When you think of Jamaican food, there are certain meals that come to mind. For me, it ranges from succulent curry goat with rice and peas and mouth-watering ackee and saltfish, to your quintessential jerk chicken and escovitch fish.
While they are all, admittedly, very tasty, there is so much more to Jamaican food than the meat and fish dishes associated with it – particularly, one plant-based diet that prioritises health – both spiritual and physical – over anything else.
The Ital diet is a way of eating that originated from the Rastafarian religion, developed in Jamaica in the 1930s.
The diet consists mainly of vegetables and unprocessed foods, as rastas believe strongly in the spiritual concept of “livity” – a belief that an energy force granted by Almighty Jah (God) flows through all living things.
As a result, most followers of the Ital diet eat clean and natural food and strongly believe the diet is better for the human body, the planet and can help increase liveliness and draw them closer to Jah.
“Growing up, I was familiar with the Ital diet and grew up eating a lot of steamed veg and callaloo without any meat in it,” says vegan chef Denai Moore.
Moore, who is of Jamaican heritage, began her journey with veganism in 2015 but grew up with an understanding of the Ital diet and eating the various fruits and vegetables which are found within it.
“I’m actually very thankful for my upbringing in Jamaica, where I was very connected to food and where it came from at a young age,” she says.
This natural way of living and eating is a key aspect of Ital cooking, as those who follow the diet don’t eat meat or animal products, such as milk and eggs, in a bid to be fully nourished, healthy and live spiritually.
While the diet can be both vegan and vegetarian, there are key products that are consumed within the Ital diet. Things like lentils, beans and alkaline foods including spinach and broccoli, almonds and peanuts are staples along with salads, carrots and beets due to being pure and directly from the earth.
Even stricter followers of the Ital diet avoid eating food that has been preserved by canning or drying and avoid cooking with added salt.
“Even before becoming a vegan I was surrounded by quite a few elder vegans and followers of the Ital diet and it really opened my eyes,” says vegan food blogger Ebony Williams, who has been following a plant-based diet for two years.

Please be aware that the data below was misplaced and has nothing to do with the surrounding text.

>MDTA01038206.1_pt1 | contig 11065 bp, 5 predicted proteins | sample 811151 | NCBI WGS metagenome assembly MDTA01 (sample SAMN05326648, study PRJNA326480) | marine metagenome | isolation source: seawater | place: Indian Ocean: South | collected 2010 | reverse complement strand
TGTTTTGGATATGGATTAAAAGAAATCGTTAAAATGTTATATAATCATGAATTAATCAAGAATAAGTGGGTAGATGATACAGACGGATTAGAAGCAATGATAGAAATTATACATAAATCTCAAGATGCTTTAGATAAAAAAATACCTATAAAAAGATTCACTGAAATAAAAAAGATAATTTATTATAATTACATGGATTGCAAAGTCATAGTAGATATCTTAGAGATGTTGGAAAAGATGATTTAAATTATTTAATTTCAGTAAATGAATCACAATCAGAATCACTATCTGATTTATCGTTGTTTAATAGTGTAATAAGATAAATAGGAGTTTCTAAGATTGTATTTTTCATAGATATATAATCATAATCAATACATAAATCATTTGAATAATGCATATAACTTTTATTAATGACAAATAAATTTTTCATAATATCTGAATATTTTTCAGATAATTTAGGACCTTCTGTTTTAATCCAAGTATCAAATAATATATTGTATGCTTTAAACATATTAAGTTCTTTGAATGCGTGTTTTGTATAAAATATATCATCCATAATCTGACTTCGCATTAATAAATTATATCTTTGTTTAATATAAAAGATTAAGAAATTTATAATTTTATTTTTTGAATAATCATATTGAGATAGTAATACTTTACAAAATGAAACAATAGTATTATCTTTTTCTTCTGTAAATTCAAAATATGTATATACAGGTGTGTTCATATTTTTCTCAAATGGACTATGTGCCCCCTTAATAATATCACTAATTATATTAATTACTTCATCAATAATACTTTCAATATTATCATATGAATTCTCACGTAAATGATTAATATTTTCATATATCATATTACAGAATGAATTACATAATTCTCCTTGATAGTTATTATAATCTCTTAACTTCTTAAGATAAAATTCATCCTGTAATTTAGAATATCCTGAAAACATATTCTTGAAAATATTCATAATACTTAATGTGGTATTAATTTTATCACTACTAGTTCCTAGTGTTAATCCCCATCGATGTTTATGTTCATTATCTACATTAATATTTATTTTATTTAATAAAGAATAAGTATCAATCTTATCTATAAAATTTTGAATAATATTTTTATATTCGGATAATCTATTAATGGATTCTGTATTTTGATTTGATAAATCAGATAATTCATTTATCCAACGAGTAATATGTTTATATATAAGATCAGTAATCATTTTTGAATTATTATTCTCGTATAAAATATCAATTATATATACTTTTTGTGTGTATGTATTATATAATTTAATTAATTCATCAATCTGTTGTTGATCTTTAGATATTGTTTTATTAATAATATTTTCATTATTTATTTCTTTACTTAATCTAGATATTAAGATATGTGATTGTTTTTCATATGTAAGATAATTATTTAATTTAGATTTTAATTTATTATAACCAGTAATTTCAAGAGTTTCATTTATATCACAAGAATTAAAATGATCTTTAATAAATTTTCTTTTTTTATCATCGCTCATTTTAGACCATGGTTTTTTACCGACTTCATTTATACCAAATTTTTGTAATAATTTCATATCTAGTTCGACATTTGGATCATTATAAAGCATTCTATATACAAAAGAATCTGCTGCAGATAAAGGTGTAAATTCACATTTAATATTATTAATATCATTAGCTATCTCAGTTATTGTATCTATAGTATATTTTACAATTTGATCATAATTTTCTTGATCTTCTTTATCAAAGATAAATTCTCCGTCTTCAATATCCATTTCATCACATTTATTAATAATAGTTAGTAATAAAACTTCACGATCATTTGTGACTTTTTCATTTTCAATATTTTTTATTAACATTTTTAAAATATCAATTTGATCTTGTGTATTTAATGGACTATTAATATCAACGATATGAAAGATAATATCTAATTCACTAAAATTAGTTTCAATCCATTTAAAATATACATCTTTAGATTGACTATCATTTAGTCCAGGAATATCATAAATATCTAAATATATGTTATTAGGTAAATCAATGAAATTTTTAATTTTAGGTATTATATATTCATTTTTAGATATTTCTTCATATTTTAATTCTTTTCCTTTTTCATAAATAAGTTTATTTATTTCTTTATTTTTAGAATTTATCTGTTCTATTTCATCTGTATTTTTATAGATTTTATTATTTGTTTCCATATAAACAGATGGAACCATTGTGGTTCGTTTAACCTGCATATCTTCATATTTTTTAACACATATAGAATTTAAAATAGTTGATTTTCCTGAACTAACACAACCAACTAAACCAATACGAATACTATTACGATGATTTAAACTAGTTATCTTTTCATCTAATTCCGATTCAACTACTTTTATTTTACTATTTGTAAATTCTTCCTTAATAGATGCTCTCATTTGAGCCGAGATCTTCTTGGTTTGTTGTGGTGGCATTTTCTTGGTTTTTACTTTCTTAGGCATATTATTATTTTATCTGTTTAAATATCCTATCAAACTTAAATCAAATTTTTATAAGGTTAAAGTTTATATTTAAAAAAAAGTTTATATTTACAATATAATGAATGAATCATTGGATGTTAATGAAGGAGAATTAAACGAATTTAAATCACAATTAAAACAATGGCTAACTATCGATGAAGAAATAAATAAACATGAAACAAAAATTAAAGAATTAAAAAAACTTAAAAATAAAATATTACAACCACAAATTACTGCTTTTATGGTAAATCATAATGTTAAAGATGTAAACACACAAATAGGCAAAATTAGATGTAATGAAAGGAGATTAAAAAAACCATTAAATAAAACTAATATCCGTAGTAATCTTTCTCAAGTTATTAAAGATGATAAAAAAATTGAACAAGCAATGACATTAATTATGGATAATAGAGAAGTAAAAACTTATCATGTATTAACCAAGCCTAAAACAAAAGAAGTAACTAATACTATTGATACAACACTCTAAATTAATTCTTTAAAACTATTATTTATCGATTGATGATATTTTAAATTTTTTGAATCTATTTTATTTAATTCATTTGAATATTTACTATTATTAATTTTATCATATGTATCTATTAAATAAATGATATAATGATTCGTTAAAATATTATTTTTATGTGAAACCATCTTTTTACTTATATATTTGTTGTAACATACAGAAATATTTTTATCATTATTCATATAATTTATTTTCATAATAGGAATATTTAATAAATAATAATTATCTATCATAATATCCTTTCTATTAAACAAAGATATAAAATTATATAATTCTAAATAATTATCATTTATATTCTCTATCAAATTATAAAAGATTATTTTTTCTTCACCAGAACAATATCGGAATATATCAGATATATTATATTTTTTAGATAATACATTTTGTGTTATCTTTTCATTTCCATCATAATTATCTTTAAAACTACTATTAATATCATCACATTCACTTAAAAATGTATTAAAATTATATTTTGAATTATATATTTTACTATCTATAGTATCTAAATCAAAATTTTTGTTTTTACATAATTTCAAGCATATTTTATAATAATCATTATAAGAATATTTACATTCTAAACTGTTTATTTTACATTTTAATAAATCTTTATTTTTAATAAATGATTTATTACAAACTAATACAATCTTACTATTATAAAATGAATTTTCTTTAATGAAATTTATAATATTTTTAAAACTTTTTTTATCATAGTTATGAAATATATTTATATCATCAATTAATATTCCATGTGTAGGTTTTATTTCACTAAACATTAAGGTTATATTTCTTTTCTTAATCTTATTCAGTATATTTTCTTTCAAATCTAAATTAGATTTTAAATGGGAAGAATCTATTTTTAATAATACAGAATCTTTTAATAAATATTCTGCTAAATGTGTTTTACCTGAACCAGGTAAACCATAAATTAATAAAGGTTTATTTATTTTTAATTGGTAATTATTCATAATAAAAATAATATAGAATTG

“As I’ve been vegan I’ve actually started to steer away from processed foods and the more I’m exposed to the Ital diet and have been sticking to a strict vegan diet, the more I can say it has been one of the best decisions I’ve made,” she says.
Leonard Howell, one of the key figures in the Rastafari movement, is thought to have introduced the concept of a plant-based diet to the Rastafari community after being intrigued by Hindu practices and the diet of Indian indentured labourers in Jamaica.
More than 36,000 Indians came to Jamaica as indentured labourers between 1845 and 1921 and they introduced numerous plants and trees to the island, including tamarind, jackfruit, mangos and betel leaves.
This almost century-old diet has strong spiritual practices among Rastafarians and also deep roots in veganism as a whole – a movement that has gained popularity in the West but rarely acknowledges its prominence in diets among people of colour.
After all, the earliest records of vegetarianism as a concept came from ancient India, particularly among the Hindus and Jains, while one of the earliest known vegans was the Arab poet al-Maʿarri (c. 973-1057), way before the phrase was coined by Donald Watson in 1944.
“I still think there isn’t enough representation in the mainstream,” says Moore. “Just to think about all the POC cultures that have been eating without meat decades before ‘veganism’ was a term. I think that’s where social media steps in, allowing POC chefs/influencers to navigate their own platform.”
The concepts and dishes within Ital cooking are found in mainstream veganism which continues to gain traction today, but the vegan movement rarely sees Black and brown people flourish in these spaces to the same extent as their white counterparts – despite the historic traditions many many POC communities have with non-meat diets.
“People can see veganism as a new thing, but for many Caribbeans, it’s been a way of life for a while,” says Jordan Johnson, founder of vegan Caribbean takeaway Jam Delish.
Johnson founded the business in 2020 and has found an increased demand for Caribbean vegan dishes, and a desire to see more people of colour represented within mainstream vegan culture.
“People tend to think of veganism as yoga mums or something along those lines, but that’s not the case at all,” he said.
Ital cooking and the plant-based diets originated by people of colour over the years have arguably been the foundation of the vegan movement we see today – and while the representations of POC within the mainstream remain limited, we are seeing this slowly begin to change.
“Due to social media, I have been able to connect and speak to a lot of people of colour regarding the vegan movement,” says Williams. “It can be a shock to some people that I am vegan – but I am not alone and there are many others out there who are also on this journey to better their health, their diets and also the broader issue of helping the planet and animals.”
“Over the last year, a lot of the vegan influencers I know – people who have thousands of followers – are shedding more light on veganism as something that’s not just a white person’s movement and are highlighting that it’s been around for a long time in some way or another, with the Ital diet being one clear example,” says Johnson.
“The term veganism may be new but the actual concept behind it lies with us.”
Images: Denai Moore, Ebony Williams, Jam Delish